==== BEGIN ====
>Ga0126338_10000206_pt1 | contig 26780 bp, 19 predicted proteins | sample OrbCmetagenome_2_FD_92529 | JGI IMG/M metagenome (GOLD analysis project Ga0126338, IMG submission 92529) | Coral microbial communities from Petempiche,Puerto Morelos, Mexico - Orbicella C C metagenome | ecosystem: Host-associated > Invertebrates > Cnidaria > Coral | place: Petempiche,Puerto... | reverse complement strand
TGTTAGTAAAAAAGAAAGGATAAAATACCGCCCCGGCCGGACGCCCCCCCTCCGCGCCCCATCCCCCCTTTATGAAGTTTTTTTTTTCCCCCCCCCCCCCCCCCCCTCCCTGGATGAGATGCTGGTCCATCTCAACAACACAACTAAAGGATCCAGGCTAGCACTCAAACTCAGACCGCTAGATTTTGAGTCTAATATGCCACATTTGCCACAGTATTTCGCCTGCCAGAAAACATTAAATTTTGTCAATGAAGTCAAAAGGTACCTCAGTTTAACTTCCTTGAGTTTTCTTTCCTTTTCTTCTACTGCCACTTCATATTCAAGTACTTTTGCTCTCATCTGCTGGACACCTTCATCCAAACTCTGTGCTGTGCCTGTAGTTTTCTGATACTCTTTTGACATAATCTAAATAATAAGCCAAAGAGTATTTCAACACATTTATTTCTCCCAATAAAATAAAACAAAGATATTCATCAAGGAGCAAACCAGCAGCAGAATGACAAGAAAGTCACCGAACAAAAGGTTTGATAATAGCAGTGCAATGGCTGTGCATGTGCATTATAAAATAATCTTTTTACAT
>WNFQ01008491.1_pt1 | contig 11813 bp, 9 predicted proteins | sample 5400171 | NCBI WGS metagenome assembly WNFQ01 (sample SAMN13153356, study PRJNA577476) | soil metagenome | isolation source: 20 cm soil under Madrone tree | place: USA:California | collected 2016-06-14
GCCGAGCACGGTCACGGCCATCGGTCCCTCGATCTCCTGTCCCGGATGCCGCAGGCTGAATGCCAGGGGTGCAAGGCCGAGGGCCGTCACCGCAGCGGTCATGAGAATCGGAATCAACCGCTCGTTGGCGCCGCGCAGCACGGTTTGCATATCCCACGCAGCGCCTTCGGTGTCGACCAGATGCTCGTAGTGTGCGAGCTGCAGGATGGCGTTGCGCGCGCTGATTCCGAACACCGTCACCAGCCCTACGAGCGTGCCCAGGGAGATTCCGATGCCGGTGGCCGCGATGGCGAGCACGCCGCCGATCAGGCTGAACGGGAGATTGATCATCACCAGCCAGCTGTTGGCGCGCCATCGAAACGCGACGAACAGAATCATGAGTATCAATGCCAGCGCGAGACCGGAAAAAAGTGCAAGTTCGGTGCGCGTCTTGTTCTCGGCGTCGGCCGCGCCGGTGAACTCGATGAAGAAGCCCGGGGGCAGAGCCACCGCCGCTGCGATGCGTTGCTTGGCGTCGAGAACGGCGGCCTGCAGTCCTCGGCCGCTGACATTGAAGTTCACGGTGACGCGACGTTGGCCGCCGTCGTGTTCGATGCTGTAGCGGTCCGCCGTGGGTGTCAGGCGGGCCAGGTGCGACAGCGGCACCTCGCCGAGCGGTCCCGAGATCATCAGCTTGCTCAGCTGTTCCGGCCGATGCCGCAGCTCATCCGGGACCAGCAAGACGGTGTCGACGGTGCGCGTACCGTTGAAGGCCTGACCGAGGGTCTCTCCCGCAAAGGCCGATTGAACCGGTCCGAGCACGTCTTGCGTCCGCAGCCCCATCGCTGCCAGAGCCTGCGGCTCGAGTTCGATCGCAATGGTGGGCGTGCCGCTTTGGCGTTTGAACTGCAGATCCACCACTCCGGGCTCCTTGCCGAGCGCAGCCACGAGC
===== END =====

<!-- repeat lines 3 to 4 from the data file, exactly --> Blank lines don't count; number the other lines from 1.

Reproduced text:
>WNFQ01008491.1_pt1 | contig 11813 bp, 9 predicted proteins | sample 5400171 | NCBI WGS metagenome assembly WNFQ01 (sample SAMN13153356, study PRJNA577476) | soil metagenome | isolation source: 20 cm soil under Madrone tree | place: USA:California | collected 2016-06-14
GCCGAGCACGGTCACGGCCATCGGTCCCTCGATCTCCTGTCCCGGATGCCGCAGGCTGAATGCCAGGGGTGCAAGGCCGAGGGCCGTCACCGCAGCGGTCATGAGAATCGGAATCAACCGCTCGTTGGCGCCGCGCAGCACGGTTTGCATATCCCACGCAGCGCCTTCGGTGTCGACCAGATGCTCGTAGTGTGCGAGCTGCAGGATGGCGTTGCGCGCGCTGATTCCGAACACCGTCACCAGCCCTACGAGCGTGCCCAGGGAGATTCCGATGCCGGTGGCCGCGATGGCGAGCACGCCGCCGATCAGGCTGAACGGGAGATTGATCATCACCAGCCAGCTGTTGGCGCGCCATCGAAACGCGACGAACAGAATCATGAGTATCAATGCCAGCGCGAGACCGGAAAAAAGTGCAAGTTCGGTGCGCGTCTTGTTCTCGGCGTCGGCCGCGCCGGTGAACTCGATGAAGAAGCCCGGGGGCAGAGCCACCGCCGCTGCGATGCGTTGCTTGGCGTCGAGAACGGCGGCCTGCAGTCCTCGGCCGCTGACATTGAAGTTCACGGTGACGCGACGTTGGCCGCCGTCGTGTTCGATGCTGTAGCGGTCCGCCGTGGGTGTCAGGCGGGCCAGGTGCGACAGCGGCACCTCGCCGAGCGGTCCCGAGATCATCAGCTTGCTCAGCTGTTCCGGCCGATGCCGCAGCTCATCCGGGACCAGCAAGACGGTGTCGACGGTGCGCGTACCGTTGAAGGCCTGACCGAGGGTCTCTCCCGCAAAGGCCGATTGAACCGGTCCGAGCACGTCTTGCGTCCGCAGCCCCATCGCTGCCAGAGCCTGCGGCTCGAGTTCGATCGCAATGGTGGGCGTGCCGCTTTGGCGTTTGAACTGCAGATCCACCACTCCGGGCTCCTTGCCGAGCGCAGCCACGAGC